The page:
A worthwhile read is an article titled “Interest on Excess Reserves and Cash 'Parked' at the Fed,” which was posted on the FRBNY's blog on Monday. It explains that all that cash that banks have does not in any way reflect their unwillingness to lend: “In the aggregate, therefore, these balances do not represent 'idle' funds that the banking system is unwilling to lend. In fact, the total quantity of reserve balances held by banks conveys no information about their lending activities - it simply reflects the Federal Reserve's decisions on how many assets to acquire.”

During the week of Aug. 22, deposits at the Fed held by depository institutions totaled $1.51 trillion, near the record high of $1.68 trillion during the week of July 13, 2011. Yet commercial and industrial loans have increased by $268.1 billion since late 2010.

The real zinger in the article is that cutting the interest rate the Fed pays on those deposits to zero from 0.25% is a bad idea: “Lowering this rate may also lead to disruptions in markets that weren't designed to operate at very low interest rates.” Paying a negative interest rate would be a really bad idea since “banks may choose to store currency rather than hold deposits at the Fed, and households may prefer holding cash if banks impose significant fees on deposits.” In other words, the Fed really is running out of policy tools, though there still is open-end QE3.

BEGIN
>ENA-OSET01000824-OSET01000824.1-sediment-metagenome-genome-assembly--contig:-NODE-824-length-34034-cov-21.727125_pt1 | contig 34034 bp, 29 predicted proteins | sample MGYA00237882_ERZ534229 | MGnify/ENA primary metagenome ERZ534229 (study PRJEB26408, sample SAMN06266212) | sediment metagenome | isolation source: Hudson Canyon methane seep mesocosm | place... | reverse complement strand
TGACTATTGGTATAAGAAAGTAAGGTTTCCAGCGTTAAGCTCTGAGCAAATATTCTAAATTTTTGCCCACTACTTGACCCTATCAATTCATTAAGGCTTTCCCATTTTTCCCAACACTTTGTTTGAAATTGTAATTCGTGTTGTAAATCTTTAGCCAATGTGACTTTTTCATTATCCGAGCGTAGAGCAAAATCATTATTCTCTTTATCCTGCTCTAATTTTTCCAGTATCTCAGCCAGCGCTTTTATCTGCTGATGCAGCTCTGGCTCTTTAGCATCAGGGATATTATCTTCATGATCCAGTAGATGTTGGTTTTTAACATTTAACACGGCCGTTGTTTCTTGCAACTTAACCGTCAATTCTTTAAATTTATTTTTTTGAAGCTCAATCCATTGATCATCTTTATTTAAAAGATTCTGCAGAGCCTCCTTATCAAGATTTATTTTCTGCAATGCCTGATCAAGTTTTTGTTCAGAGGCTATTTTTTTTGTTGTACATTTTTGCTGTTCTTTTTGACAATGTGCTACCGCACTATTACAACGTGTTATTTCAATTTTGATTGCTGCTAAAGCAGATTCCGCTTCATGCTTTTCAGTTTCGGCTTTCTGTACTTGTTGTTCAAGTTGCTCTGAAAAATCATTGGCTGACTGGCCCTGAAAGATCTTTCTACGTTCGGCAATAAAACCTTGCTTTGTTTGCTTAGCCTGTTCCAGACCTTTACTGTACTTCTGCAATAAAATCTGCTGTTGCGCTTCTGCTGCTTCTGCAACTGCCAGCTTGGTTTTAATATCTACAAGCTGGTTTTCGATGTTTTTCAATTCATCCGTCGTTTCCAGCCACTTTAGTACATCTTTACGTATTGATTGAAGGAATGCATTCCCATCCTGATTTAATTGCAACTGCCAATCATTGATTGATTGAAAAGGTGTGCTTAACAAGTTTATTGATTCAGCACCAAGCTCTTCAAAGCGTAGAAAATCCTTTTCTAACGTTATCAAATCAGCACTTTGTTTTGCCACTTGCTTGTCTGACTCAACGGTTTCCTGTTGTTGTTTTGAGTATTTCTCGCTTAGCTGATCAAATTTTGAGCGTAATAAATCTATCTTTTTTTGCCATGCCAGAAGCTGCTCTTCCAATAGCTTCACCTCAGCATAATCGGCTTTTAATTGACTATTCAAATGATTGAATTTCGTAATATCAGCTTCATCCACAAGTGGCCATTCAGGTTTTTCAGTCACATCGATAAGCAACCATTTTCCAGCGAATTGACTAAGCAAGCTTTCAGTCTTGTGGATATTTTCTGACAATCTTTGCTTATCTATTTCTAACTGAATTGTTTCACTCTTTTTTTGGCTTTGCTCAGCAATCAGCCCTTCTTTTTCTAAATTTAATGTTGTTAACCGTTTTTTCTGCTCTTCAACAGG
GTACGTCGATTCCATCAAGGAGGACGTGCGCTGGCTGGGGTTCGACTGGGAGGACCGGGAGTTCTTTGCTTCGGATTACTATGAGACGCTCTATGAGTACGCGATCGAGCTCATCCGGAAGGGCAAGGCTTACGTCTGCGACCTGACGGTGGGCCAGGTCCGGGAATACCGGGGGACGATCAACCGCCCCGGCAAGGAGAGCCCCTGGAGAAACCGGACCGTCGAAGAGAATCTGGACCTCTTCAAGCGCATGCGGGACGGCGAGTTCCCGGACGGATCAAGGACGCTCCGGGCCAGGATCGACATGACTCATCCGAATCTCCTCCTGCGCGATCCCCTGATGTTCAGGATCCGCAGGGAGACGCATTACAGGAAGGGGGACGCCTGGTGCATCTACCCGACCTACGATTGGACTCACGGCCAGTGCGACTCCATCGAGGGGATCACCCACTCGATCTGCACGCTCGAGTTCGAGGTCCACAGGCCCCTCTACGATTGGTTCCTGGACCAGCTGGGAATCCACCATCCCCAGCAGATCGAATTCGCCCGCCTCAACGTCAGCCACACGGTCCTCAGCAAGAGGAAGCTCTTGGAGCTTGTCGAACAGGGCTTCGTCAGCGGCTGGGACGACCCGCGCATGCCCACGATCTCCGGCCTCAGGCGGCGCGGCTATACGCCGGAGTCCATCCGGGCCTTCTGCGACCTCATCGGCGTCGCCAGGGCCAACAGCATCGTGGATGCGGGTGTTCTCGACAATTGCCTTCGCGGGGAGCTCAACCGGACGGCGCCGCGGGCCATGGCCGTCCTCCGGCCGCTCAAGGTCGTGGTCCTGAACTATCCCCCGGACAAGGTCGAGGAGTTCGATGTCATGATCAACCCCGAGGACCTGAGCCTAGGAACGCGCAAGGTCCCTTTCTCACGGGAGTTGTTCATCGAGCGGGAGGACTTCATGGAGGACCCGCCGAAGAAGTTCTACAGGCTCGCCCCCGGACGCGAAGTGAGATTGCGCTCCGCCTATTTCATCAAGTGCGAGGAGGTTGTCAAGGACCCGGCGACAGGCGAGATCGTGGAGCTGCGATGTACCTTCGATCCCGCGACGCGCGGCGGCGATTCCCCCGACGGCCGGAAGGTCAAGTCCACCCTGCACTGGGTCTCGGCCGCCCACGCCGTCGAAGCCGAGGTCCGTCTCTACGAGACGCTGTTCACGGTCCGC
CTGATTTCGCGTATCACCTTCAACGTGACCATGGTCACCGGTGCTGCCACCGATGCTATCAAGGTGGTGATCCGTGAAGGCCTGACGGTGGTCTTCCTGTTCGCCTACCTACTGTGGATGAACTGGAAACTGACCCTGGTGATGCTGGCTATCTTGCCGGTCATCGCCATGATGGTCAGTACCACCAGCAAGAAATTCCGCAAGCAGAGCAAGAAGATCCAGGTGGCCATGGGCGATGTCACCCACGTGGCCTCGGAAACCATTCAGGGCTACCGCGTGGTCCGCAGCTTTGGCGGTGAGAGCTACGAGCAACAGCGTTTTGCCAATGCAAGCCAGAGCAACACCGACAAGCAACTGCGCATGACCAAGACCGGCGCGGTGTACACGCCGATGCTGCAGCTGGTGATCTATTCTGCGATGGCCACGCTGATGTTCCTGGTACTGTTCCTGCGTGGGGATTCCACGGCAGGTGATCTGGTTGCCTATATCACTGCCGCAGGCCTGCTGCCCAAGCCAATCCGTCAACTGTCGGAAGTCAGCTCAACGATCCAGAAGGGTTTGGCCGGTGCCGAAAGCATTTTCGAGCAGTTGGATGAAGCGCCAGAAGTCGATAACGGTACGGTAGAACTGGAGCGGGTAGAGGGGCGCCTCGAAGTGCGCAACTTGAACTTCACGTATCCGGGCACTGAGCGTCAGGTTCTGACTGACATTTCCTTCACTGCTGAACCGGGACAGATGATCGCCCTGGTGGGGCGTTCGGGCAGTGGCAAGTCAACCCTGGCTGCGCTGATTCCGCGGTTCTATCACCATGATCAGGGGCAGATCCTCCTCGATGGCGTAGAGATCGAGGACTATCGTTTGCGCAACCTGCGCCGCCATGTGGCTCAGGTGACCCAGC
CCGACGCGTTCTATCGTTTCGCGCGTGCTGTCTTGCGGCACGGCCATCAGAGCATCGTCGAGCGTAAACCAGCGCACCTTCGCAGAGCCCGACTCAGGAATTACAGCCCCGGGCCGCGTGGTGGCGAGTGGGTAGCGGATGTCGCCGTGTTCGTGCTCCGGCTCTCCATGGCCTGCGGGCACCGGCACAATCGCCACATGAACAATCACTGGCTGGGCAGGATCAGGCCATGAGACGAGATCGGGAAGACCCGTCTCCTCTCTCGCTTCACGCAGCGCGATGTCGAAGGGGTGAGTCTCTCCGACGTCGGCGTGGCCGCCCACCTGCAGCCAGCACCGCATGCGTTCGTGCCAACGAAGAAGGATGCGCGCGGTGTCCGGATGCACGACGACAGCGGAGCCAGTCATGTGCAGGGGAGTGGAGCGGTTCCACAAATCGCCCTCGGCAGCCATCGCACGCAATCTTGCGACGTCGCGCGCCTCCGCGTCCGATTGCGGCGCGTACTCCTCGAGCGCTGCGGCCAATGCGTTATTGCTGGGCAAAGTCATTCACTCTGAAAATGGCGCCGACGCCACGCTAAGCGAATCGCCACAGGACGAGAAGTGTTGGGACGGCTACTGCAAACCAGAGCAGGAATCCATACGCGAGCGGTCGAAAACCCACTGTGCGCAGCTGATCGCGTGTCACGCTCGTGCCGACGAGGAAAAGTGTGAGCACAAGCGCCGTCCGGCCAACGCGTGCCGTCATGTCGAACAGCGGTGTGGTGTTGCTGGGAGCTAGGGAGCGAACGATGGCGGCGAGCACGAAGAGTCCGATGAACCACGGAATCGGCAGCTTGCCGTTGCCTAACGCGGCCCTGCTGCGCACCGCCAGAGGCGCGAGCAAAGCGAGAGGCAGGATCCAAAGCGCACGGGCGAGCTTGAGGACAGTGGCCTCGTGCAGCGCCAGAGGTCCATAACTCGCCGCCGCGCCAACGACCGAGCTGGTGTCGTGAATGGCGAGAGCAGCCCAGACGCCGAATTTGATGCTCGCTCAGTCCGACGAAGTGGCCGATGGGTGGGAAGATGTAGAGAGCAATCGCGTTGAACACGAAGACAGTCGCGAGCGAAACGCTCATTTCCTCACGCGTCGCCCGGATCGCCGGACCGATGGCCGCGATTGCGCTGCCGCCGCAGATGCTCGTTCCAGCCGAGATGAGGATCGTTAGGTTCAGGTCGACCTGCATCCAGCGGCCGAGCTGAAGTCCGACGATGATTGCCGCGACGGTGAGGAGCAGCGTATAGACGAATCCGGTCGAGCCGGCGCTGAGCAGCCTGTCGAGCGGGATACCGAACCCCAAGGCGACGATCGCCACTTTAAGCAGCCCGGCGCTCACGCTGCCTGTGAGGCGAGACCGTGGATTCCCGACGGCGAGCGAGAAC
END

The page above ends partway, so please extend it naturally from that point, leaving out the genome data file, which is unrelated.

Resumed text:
Source: Ed Yardeni — Ed Yardeni is the president and chief investment strategist of Yardeni Research Inc., a provider of independent investment strategy and economics research for institutional investors.